Beyond Short-Term Fixed Income Volatility

Fixed income outlook in 5 charts
By Rob Williams, Director of Research

The main factor for the markets is now the trajectory of US inflation. The Fed remains hyper-focused on reducing inflation and has been reluctant to take into account increased market volatility, deteriorating conditions or strains on the global economy caused by the rising US dollar. Until inflation starts to show signs of slowing (2-3 months of consecutive negative surprises) or there are serious financial stability issues, the Fed will continue to tighten financial conditions.

1) The Fed will continue its hike. The most recent Consumer Price Index (CPI) print surprised on the upside and was an indicator that prices and inflation are still too high for the Fed’s liking. As labor, manufacturing and rental markets improve, gasoline prices have started to climb.

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Consumer price index
Source: Sage, Bloomberg

2) Markets price a higher terminal fed funds rate. Real interest rates continue to rise and have passed their peak after the Great Financial Crisis. SOFR futures are an indicator of market expectations regarding Fed policy. SOFR futures forecast a maximum policy rate in the second quarter of next year of 4.75% to 5%. The good news is that the market is largely pricing in this terminal rate.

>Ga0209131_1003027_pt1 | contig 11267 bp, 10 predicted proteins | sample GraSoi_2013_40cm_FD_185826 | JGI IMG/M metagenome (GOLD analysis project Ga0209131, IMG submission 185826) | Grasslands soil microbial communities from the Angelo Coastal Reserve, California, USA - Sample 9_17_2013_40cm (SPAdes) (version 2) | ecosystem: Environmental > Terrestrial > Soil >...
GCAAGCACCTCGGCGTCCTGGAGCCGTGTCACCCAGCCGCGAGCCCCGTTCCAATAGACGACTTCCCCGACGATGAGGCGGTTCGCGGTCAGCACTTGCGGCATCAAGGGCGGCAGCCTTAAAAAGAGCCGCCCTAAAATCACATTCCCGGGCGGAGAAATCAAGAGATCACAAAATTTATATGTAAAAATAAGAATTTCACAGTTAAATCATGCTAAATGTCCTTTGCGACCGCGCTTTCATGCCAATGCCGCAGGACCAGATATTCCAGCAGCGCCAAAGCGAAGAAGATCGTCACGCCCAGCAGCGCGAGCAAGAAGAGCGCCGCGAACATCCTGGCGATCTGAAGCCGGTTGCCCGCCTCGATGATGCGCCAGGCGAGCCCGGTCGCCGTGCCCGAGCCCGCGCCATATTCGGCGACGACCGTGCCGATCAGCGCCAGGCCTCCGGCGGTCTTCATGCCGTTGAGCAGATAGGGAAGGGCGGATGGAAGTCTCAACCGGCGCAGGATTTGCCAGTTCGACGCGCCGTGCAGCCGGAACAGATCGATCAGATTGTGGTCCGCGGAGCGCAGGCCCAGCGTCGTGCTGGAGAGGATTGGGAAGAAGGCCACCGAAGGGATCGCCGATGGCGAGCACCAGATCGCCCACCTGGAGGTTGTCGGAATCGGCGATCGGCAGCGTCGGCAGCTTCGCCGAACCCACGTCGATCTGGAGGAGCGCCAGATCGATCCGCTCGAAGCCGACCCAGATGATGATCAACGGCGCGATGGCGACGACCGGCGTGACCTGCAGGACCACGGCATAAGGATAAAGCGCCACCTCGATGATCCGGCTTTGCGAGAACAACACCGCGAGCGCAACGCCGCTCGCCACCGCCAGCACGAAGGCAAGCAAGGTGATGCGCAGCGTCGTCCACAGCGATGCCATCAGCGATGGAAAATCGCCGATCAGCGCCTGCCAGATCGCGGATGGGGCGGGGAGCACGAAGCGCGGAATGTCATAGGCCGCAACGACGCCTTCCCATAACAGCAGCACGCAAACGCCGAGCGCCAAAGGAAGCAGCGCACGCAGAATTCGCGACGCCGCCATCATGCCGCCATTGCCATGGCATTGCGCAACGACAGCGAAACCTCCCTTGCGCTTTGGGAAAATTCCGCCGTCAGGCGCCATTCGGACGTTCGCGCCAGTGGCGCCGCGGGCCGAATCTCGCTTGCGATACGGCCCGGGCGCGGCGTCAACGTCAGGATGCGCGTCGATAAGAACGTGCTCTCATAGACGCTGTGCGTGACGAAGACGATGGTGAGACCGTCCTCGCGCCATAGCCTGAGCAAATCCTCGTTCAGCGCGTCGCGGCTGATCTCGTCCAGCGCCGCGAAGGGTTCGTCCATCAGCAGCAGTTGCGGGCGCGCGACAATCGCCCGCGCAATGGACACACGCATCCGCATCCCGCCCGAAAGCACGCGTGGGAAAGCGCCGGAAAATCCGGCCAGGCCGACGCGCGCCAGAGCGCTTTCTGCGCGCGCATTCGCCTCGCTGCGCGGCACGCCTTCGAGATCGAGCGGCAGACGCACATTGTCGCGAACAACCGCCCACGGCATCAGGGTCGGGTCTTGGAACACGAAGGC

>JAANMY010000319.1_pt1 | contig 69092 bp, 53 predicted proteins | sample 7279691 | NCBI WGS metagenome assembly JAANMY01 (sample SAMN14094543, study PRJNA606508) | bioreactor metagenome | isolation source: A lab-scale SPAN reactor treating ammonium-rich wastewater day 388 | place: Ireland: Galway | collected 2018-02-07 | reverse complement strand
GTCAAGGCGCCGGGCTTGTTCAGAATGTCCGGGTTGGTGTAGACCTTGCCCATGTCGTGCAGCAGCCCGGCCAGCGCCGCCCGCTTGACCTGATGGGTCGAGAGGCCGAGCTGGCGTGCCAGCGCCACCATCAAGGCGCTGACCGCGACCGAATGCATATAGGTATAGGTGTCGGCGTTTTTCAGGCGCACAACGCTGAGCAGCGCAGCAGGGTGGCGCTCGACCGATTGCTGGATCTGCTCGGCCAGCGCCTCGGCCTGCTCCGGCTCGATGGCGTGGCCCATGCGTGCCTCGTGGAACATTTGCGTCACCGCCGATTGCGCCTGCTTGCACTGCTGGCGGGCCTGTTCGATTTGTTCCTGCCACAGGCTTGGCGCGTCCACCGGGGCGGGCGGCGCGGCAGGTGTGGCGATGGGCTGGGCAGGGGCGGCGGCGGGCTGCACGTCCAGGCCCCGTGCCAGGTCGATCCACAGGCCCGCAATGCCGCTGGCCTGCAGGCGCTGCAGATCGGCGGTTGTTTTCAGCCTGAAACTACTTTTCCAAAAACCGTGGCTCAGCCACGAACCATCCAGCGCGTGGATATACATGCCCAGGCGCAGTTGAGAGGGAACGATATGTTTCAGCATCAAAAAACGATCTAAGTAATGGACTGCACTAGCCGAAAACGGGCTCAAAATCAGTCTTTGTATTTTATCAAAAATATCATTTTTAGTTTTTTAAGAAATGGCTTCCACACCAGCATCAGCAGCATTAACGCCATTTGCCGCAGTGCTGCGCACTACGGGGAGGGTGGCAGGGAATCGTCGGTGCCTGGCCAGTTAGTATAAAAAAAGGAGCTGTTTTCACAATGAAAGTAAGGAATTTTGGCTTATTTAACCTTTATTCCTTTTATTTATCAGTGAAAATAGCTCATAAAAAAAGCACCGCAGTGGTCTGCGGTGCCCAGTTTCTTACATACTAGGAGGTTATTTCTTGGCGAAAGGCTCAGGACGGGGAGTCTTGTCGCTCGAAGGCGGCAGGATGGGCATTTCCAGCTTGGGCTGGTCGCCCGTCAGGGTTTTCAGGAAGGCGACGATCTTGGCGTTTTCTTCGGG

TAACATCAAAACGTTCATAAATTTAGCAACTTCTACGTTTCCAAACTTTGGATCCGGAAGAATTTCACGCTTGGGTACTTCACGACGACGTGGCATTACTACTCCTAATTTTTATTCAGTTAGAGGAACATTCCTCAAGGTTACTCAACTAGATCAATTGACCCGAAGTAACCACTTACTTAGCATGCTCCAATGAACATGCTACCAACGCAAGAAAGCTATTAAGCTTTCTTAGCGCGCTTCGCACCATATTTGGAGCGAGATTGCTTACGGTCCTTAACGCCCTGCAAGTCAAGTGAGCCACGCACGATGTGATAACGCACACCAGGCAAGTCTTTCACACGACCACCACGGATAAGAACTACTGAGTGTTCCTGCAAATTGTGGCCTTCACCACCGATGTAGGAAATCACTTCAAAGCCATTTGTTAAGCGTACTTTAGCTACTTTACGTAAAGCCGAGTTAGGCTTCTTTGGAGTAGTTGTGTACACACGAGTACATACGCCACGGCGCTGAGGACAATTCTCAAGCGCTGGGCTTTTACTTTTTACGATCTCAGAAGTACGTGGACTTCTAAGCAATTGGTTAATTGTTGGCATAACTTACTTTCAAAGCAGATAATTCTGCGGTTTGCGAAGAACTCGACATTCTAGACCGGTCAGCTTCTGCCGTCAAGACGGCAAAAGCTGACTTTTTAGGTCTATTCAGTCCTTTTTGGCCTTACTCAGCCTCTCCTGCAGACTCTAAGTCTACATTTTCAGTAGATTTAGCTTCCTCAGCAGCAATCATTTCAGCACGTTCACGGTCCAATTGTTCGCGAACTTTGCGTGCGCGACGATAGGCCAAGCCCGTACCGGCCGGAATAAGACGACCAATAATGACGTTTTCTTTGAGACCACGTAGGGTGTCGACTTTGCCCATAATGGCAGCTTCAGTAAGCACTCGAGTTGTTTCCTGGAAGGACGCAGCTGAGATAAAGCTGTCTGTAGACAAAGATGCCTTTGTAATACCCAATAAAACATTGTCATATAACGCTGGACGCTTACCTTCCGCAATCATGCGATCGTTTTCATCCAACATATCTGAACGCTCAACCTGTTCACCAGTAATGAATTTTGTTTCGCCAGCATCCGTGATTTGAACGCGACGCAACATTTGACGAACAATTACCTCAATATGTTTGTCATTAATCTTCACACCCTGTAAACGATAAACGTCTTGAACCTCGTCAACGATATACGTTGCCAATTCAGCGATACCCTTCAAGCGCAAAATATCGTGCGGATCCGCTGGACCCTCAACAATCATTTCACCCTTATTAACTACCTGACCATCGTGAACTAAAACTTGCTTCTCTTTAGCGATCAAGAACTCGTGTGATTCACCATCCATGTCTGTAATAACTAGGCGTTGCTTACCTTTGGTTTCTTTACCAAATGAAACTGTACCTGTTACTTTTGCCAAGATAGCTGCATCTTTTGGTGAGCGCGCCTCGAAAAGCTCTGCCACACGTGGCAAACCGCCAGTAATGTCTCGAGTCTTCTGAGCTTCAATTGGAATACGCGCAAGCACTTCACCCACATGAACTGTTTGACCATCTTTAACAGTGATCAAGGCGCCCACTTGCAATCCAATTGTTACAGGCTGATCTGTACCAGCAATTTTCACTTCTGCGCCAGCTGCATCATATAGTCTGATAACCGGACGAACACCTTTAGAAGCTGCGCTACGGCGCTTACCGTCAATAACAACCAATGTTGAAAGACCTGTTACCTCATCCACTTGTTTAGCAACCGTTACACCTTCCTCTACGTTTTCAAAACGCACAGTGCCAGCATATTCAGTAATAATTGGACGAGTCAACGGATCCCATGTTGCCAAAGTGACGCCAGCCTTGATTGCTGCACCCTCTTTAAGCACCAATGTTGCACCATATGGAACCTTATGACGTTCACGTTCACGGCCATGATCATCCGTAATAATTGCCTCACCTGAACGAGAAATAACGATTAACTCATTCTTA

Guaranteed Overnight Funding Rate (SOFR) Futures Curve
Source: Sage, Bloomberg

Beyond Short-Term Fixed Income Volatility

3) Look beyond the short term for fixed income securities. Slowly moderating inflation and pockets of strength in the economy will likely keep the Fed on rate hikes through the end of the year. As a result, fixed income rates and yields will continue to come under pressure in the near term. Beyond that, historically we are approaching a strong period for fixed income. Post-Fed cycles, negative bond market years and recessions have all seen strong fixed income returns.

Bond market returns over the next 12 months
Source: Sage, Bloomberg

*Average returns following a negative bond market have averaged 6% (assuming -10% in 2022) *Recessions are typically associated with positive bond market returns (+6.8% on average for the four years) *Bond markets generally recover after the Fed Cycle, anticipating declines (+11.8% over the 12 months following the last four cycles)

4) Spreads on mortgage-backed securities are on par with BBB companies. The national average rate on a 30-year mortgage is now over 7%, the highest in 20 years. MBS spreads have widened to a level not seen since the depths of the Great Financial Crisis and offer an attractive entry point.

Nominal spread MBS vs. BBB Corporate OAS
Source: Sage, Bloomberg

5) Municipal bonds are a defensive game. Municipal cash outflows hit a record $100 billion year-to-date, leading to significant volatility and negative returns. Municipal yields have been revised higher along with Treasuries and provide a very attractive entry point. Also keep in mind that munis’ worst declines in the last 20 years were short-lived and painful, with an average decline of 8%; however, these periods were always followed by strong rebounds of nearly 9%.

Municipal cutbacks and rebounds over the past 20 years
Source: Sage, Bloomberg


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